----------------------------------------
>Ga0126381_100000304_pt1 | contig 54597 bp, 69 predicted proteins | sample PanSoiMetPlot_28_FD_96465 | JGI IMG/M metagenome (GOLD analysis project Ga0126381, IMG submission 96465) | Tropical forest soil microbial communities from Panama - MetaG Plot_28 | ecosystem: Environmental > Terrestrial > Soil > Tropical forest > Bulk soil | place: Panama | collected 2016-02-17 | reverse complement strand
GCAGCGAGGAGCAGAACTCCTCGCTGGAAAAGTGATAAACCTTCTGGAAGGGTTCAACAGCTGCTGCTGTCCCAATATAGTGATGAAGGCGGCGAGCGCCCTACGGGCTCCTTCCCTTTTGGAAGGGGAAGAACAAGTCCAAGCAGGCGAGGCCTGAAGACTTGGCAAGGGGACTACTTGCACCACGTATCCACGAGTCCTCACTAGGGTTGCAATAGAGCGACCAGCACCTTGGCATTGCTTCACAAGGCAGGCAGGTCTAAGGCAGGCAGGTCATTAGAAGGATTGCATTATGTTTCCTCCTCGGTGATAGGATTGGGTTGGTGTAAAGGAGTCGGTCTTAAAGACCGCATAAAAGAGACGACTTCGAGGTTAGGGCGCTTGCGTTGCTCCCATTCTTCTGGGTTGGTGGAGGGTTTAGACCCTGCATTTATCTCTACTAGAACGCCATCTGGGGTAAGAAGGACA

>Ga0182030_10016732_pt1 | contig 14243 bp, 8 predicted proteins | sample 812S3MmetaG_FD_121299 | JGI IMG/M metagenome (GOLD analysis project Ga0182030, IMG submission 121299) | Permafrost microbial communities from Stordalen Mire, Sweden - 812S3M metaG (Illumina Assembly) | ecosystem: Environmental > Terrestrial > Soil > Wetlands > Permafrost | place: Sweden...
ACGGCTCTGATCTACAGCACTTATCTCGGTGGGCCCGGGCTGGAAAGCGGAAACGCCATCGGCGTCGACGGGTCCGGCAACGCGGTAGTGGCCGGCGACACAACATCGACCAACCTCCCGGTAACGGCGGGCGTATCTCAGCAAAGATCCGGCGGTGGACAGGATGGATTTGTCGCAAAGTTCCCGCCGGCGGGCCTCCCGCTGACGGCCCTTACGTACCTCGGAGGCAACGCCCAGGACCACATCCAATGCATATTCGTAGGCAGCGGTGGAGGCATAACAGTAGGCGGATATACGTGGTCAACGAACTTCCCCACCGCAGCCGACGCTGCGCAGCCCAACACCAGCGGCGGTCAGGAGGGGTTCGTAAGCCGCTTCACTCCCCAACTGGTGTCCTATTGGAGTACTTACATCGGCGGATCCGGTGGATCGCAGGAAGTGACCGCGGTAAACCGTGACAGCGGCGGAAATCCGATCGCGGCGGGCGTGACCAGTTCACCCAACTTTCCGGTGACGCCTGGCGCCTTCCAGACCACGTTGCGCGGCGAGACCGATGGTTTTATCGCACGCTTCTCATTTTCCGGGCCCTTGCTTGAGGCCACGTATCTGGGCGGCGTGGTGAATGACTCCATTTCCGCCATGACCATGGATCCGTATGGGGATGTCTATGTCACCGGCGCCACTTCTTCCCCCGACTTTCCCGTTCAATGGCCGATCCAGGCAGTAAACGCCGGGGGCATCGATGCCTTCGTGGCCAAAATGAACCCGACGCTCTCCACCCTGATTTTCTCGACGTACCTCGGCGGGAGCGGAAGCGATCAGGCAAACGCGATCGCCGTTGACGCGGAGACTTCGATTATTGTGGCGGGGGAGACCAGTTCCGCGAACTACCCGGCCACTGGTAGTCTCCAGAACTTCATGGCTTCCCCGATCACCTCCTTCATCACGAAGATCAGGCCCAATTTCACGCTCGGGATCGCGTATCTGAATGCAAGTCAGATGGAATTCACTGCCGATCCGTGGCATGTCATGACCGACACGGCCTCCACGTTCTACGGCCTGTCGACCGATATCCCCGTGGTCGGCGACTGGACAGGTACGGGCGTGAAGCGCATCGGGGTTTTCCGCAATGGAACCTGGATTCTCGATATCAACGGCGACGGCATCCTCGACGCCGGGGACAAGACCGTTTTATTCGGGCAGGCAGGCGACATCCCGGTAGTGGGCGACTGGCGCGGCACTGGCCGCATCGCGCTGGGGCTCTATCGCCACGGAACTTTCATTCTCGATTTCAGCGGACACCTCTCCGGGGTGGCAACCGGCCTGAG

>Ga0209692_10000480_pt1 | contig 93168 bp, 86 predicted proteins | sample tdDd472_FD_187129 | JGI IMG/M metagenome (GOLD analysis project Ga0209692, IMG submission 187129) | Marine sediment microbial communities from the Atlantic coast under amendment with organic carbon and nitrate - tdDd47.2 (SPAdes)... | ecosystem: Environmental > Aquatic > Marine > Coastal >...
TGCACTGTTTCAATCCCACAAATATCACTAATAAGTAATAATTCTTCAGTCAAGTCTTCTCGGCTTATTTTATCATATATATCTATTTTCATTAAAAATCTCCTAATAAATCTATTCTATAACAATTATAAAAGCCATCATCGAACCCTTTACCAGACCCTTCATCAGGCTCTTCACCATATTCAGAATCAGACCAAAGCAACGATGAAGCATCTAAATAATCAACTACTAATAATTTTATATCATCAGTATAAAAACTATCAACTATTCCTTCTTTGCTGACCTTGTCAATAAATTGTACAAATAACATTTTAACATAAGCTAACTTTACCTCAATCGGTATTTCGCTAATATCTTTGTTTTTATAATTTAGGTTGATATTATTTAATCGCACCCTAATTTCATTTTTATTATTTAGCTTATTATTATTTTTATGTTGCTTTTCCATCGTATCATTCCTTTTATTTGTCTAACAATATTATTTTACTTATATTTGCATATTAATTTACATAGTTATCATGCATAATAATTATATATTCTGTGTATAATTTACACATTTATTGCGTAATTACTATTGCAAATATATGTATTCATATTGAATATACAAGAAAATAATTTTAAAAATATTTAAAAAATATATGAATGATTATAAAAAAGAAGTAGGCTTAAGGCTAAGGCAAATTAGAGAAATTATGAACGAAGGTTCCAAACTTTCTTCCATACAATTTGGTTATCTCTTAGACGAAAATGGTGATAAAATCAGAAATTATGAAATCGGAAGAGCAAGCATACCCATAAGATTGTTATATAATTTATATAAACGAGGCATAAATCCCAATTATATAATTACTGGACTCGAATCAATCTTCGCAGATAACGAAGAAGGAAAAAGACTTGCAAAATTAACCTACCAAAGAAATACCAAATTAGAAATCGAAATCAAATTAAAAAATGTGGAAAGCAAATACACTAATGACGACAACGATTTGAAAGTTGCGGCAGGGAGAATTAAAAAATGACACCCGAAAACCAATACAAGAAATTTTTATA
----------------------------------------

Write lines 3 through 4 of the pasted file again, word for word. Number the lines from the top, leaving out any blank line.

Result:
>Ga0182030_10016732_pt1 | contig 14243 bp, 8 predicted proteins | sample 812S3MmetaG_FD_121299 | JGI IMG/M metagenome (GOLD analysis project Ga0182030, IMG submission 121299) | Permafrost microbial communities from Stordalen Mire, Sweden - 812S3M metaG (Illumina Assembly) | ecosystem: Environmental > Terrestrial > Soil > Wetlands > Permafrost | place: Sweden...
ACGGCTCTGATCTACAGCACTTATCTCGGTGGGCCCGGGCTGGAAAGCGGAAACGCCATCGGCGTCGACGGGTCCGGCAACGCGGTAGTGGCCGGCGACACAACATCGACCAACCTCCCGGTAACGGCGGGCGTATCTCAGCAAAGATCCGGCGGTGGACAGGATGGATTTGTCGCAAAGTTCCCGCCGGCGGGCCTCCCGCTGACGGCCCTTACGTACCTCGGAGGCAACGCCCAGGACCACATCCAATGCATATTCGTAGGCAGCGGTGGAGGCATAACAGTAGGCGGATATACGTGGTCAACGAACTTCCCCACCGCAGCCGACGCTGCGCAGCCCAACACCAGCGGCGGTCAGGAGGGGTTCGTAAGCCGCTTCACTCCCCAACTGGTGTCCTATTGGAGTACTTACATCGGCGGATCCGGTGGATCGCAGGAAGTGACCGCGGTAAACCGTGACAGCGGCGGAAATCCGATCGCGGCGGGCGTGACCAGTTCACCCAACTTTCCGGTGACGCCTGGCGCCTTCCAGACCACGTTGCGCGGCGAGACCGATGGTTTTATCGCACGCTTCTCATTTTCCGGGCCCTTGCTTGAGGCCACGTATCTGGGCGGCGTGGTGAATGACTCCATTTCCGCCATGACCATGGATCCGTATGGGGATGTCTATGTCACCGGCGCCACTTCTTCCCCCGACTTTCCCGTTCAATGGCCGATCCAGGCAGTAAACGCCGGGGGCATCGATGCCTTCGTGGCCAAAATGAACCCGACGCTCTCCACCCTGATTTTCTCGACGTACCTCGGCGGGAGCGGAAGCGATCAGGCAAACGCGATCGCCGTTGACGCGGAGACTTCGATTATTGTGGCGGGGGAGACCAGTTCCGCGAACTACCCGGCCACTGGTAGTCTCCAGAACTTCATGGCTTCCCCGATCACCTCCTTCATCACGAAGATCAGGCCCAATTTCACGCTCGGGATCGCGTATCTGAATGCAAGTCAGATGGAATTCACTGCCGATCCGTGGCATGTCATGACCGACACGGCCTCCACGTTCTACGGCCTGTCGACCGATATCCCCGTGGTCGGCGACTGGACAGGTACGGGCGTGAAGCGCATCGGGGTTTTCCGCAATGGAACCTGGATTCTCGATATCAACGGCGACGGCATCCTCGACGCCGGGGACAAGACCGTTTTATTCGGGCAGGCAGGCGACATCCCGGTAGTGGGCGACTGGCGCGGCACTGGCCGCATCGCGCTGGGGCTCTATCGCCACGGAACTTTCATTCTCGATTTCAGCGGACACCTCTCCGGGGTGGCAACCGGCCTGAG